Philadelphia Employment Lawyers
Trade Secret Protection
A trade secret is any type of information that benefits a company or business commercially and is kept secret by the employer and employees. Trade secrets may include any formulas, patterns, compilations, programs, devices, methods, techniques, or processes that have been part of the research and development of a company’s products or services.
In this age of technology, with privileged information accessible every second, the prevalence of trade secrets is even more common because businesses must remain ahead of the game.
Sidney L. Gold & Associates Trade Secret Protection Lawyers counsel employees on acknowledging and complying with trade secrets and on the importance of maintaining their secrecy. Whether or not an employee signs a binding confidentiality or non-disclosure agreement, the employee may be held liable if entrusted company secrets are released.
Employers may file lawsuits against any employee they believe breached their trust by disclosing the confidential information or by using it for unlawful purposes. If an employee is found guilty of disclosing a valuable trade secret, tough penalties may be brought against the employee, which may result in damage compensation for the employer filing an injunction against the employee. Employees may experience personal and professional ruin if accusations and claims are brought against them, which could sabotage their future career endeavors and their livelihoods.
Determining Trade Secrets
In a court of law, several factors will be examined to determine if the information in question is considered a company trade secret. These factors include if the information is known beyond the business; if it is known by all employees within the company; what methods the business used to protect the information from release; and how valuable the information is to the company itself or to any competitors.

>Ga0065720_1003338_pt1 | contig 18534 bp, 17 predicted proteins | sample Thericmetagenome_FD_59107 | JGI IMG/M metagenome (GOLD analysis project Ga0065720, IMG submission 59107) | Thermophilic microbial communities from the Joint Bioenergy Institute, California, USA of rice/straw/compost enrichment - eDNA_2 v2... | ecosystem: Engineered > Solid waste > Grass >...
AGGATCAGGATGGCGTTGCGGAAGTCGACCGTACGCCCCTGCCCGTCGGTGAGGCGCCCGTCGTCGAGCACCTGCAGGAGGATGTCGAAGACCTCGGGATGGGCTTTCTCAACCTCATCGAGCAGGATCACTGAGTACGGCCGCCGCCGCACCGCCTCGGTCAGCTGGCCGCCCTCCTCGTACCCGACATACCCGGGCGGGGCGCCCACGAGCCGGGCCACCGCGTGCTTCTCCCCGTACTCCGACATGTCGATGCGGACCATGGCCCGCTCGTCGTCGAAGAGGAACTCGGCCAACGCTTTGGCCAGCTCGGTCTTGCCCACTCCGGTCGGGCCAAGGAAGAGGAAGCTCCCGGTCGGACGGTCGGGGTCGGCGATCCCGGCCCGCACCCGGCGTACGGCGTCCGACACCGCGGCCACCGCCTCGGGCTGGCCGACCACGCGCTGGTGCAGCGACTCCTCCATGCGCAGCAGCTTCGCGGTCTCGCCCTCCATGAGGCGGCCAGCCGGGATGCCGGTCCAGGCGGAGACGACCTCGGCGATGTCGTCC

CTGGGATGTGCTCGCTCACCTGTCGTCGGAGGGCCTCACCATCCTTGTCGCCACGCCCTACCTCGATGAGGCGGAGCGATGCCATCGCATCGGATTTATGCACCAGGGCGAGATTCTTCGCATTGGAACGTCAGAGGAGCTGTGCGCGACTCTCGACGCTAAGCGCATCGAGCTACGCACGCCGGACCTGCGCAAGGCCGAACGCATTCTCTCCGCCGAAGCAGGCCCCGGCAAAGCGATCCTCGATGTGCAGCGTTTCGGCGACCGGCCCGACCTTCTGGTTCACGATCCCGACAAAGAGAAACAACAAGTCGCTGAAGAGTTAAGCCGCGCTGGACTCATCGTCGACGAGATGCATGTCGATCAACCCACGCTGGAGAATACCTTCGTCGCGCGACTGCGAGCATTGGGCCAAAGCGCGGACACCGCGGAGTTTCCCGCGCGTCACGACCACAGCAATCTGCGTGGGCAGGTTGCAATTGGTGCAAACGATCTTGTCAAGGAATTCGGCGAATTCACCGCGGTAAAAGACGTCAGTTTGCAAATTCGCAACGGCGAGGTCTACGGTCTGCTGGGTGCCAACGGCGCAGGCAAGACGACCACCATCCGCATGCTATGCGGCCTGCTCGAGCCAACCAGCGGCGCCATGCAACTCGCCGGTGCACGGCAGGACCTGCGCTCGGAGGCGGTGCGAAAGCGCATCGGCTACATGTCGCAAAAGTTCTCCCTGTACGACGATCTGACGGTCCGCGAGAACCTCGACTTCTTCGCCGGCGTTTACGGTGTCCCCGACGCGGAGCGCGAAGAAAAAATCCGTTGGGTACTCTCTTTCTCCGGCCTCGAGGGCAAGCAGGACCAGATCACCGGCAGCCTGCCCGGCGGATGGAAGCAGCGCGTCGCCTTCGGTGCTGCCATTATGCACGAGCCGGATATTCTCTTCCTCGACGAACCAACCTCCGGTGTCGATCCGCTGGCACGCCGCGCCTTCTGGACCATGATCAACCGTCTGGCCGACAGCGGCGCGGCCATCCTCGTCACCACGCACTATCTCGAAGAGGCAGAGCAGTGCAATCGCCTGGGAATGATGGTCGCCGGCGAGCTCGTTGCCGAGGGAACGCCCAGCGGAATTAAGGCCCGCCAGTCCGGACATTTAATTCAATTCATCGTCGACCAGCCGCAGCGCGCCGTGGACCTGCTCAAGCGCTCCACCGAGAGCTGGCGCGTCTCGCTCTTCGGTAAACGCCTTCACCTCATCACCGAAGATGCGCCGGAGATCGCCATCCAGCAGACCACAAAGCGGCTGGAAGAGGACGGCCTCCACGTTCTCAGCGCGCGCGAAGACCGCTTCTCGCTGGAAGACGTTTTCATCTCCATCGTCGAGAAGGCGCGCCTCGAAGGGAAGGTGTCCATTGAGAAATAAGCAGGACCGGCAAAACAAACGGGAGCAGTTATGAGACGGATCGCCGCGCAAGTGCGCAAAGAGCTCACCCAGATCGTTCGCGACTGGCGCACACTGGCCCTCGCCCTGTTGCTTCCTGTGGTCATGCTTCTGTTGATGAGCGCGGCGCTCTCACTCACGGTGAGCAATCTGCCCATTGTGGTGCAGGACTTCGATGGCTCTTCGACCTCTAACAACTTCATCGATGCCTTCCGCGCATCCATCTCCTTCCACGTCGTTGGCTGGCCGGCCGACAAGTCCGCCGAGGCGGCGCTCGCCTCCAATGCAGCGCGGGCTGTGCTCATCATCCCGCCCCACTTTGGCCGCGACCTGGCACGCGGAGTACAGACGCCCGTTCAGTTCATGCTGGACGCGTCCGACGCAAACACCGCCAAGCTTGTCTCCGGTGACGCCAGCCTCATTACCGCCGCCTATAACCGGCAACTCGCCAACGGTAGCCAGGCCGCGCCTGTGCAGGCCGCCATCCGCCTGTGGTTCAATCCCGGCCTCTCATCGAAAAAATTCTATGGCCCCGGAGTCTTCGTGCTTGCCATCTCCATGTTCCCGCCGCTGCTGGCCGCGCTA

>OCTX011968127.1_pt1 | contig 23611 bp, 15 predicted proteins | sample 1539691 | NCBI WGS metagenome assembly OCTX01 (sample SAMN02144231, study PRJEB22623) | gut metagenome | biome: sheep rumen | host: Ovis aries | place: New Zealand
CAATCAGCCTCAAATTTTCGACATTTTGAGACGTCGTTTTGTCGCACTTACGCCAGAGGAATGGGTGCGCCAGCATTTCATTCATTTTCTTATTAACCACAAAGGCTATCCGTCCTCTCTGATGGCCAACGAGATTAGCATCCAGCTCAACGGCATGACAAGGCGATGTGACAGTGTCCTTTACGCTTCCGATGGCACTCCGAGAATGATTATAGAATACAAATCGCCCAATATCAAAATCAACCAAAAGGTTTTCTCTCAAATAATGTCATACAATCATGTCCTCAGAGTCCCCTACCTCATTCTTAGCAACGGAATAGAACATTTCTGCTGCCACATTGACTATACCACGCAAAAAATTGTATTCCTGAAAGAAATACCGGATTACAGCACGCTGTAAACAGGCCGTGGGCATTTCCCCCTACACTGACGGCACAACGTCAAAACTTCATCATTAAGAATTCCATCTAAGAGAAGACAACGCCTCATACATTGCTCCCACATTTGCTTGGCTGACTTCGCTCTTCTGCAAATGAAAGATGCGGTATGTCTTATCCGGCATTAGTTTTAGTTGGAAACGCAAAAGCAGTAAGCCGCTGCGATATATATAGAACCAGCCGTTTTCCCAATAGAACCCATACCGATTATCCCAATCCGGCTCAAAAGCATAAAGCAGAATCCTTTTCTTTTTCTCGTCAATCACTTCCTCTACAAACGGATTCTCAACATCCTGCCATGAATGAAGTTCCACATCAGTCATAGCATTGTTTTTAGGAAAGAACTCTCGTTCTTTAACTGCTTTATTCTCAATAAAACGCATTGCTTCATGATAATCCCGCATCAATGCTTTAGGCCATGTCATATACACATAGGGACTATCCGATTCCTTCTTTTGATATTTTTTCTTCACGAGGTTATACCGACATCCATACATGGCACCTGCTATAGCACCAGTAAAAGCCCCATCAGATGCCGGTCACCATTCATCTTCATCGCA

Another factor is if the information is covered under a non-disclosure agreement. Courts will further analyze the amount of money and the effort that went into researching and developing the confidential information or product. They also will gauge how easily accessible the information is to any other groups or individuals.
The Computer Fraud and Abuse Act
If employers express interest in filing a lawsuit against an employee regarding trade secret infringement, they may file charges against the employee under the Computer Fraud and Abuse Act (CFAA). In some cases, this accusation may be difficult to defend for an employee who discovered the confidential information during unauthorized use of the company’s computers.
However, if an employer accuses an employee of CFAA for retaliatory purposes, the employee may be entitled to damages. It is strongly recommended that an employee involved in a trade secret disclosure case, which may be accompanied by stiff penalties, consult with an experienced lawyer who will counsel the individual in successfully resolving their case.
Relevant Legislation in New Jersey and Pennsylvania
Both New Jersey and Pennsylvania adopted the Uniform Trade Secrets Act (UTSA), and refer to the “theft of trade secrets” as misappropriation. In both states, even if the company or business in question is unaware that they possessed stolen trade secrets, they still may be prosecuted as if they did know the status of the information.
According to federal law, the Economic Espionage Act of 1996, which applies in both New Jersey and Pennsylvania, establishes trade secret theft as a federal crime. The Act states that theft of a trade secret is prohibited, and that it is a federal crime to receive, buy, or possess the trade secret, specifically when it is acknowledged that it is stolen. Depending on the circumstances, and whether the perpetrator is an individual or a corporation, the party at fault could receive penalties, including a potential prison term of up to 15 years and fines of up to five million dollars.